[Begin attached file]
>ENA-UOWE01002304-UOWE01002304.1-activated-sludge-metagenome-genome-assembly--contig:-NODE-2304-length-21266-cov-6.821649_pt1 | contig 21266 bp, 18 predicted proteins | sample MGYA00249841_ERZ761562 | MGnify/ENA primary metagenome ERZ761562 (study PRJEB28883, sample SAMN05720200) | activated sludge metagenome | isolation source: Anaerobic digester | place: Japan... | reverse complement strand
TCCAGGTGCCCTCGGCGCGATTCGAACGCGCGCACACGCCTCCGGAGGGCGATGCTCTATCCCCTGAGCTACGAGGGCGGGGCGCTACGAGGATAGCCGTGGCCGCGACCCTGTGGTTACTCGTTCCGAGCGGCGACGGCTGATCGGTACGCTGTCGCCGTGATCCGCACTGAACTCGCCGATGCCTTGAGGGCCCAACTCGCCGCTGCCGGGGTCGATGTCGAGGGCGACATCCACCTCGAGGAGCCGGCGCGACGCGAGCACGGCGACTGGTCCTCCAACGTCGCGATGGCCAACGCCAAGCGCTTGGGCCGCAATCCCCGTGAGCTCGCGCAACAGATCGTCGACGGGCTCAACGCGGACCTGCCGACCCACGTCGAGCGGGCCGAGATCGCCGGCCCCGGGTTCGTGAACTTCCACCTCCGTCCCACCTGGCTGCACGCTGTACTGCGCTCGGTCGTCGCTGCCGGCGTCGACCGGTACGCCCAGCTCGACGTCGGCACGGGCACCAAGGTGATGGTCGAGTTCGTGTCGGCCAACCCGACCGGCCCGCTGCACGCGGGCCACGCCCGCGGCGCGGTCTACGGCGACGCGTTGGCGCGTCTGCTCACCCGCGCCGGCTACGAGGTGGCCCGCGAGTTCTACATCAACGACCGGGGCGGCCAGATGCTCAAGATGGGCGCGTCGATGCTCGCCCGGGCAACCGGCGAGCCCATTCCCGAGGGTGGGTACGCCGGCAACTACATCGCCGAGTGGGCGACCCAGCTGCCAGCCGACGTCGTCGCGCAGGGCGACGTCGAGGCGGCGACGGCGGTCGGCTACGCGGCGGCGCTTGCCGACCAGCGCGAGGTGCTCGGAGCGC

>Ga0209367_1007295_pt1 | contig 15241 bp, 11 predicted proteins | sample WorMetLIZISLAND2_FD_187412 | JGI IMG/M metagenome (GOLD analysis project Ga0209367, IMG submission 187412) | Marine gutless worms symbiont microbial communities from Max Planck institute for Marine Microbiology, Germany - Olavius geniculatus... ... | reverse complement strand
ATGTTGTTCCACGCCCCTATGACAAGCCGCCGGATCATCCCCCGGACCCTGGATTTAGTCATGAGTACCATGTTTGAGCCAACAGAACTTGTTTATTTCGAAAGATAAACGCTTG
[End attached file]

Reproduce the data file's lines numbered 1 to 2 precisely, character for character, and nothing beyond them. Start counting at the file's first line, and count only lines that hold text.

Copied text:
>ENA-UOWE01002304-UOWE01002304.1-activated-sludge-metagenome-genome-assembly--contig:-NODE-2304-length-21266-cov-6.821649_pt1 | contig 21266 bp, 18 predicted proteins | sample MGYA00249841_ERZ761562 | MGnify/ENA primary metagenome ERZ761562 (study PRJEB28883, sample SAMN05720200) | activated sludge metagenome | isolation source: Anaerobic digester | place: Japan... | reverse complement strand
TCCAGGTGCCCTCGGCGCGATTCGAACGCGCGCACACGCCTCCGGAGGGCGATGCTCTATCCCCTGAGCTACGAGGGCGGGGCGCTACGAGGATAGCCGTGGCCGCGACCCTGTGGTTACTCGTTCCGAGCGGCGACGGCTGATCGGTACGCTGTCGCCGTGATCCGCACTGAACTCGCCGATGCCTTGAGGGCCCAACTCGCCGCTGCCGGGGTCGATGTCGAGGGCGACATCCACCTCGAGGAGCCGGCGCGACGCGAGCACGGCGACTGGTCCTCCAACGTCGCGATGGCCAACGCCAAGCGCTTGGGCCGCAATCCCCGTGAGCTCGCGCAACAGATCGTCGACGGGCTCAACGCGGACCTGCCGACCCACGTCGAGCGGGCCGAGATCGCCGGCCCCGGGTTCGTGAACTTCCACCTCCGTCCCACCTGGCTGCACGCTGTACTGCGCTCGGTCGTCGCTGCCGGCGTCGACCGGTACGCCCAGCTCGACGTCGGCACGGGCACCAAGGTGATGGTCGAGTTCGTGTCGGCCAACCCGACCGGCCCGCTGCACGCGGGCCACGCCCGCGGCGCGGTCTACGGCGACGCGTTGGCGCGTCTGCTCACCCGCGCCGGCTACGAGGTGGCCCGCGAGTTCTACATCAACGACCGGGGCGGCCAGATGCTCAAGATGGGCGCGTCGATGCTCGCCCGGGCAACCGGCGAGCCCATTCCCGAGGGTGGGTACGCCGGCAACTACATCGCCGAGTGGGCGACCCAGCTGCCAGCCGACGTCGTCGCGCAGGGCGACGTCGAGGCGGCGACGGCGGTCGGCTACGCGGCGGCGCTTGCCGACCAGCGCGAGGTGCTCGGAGCGC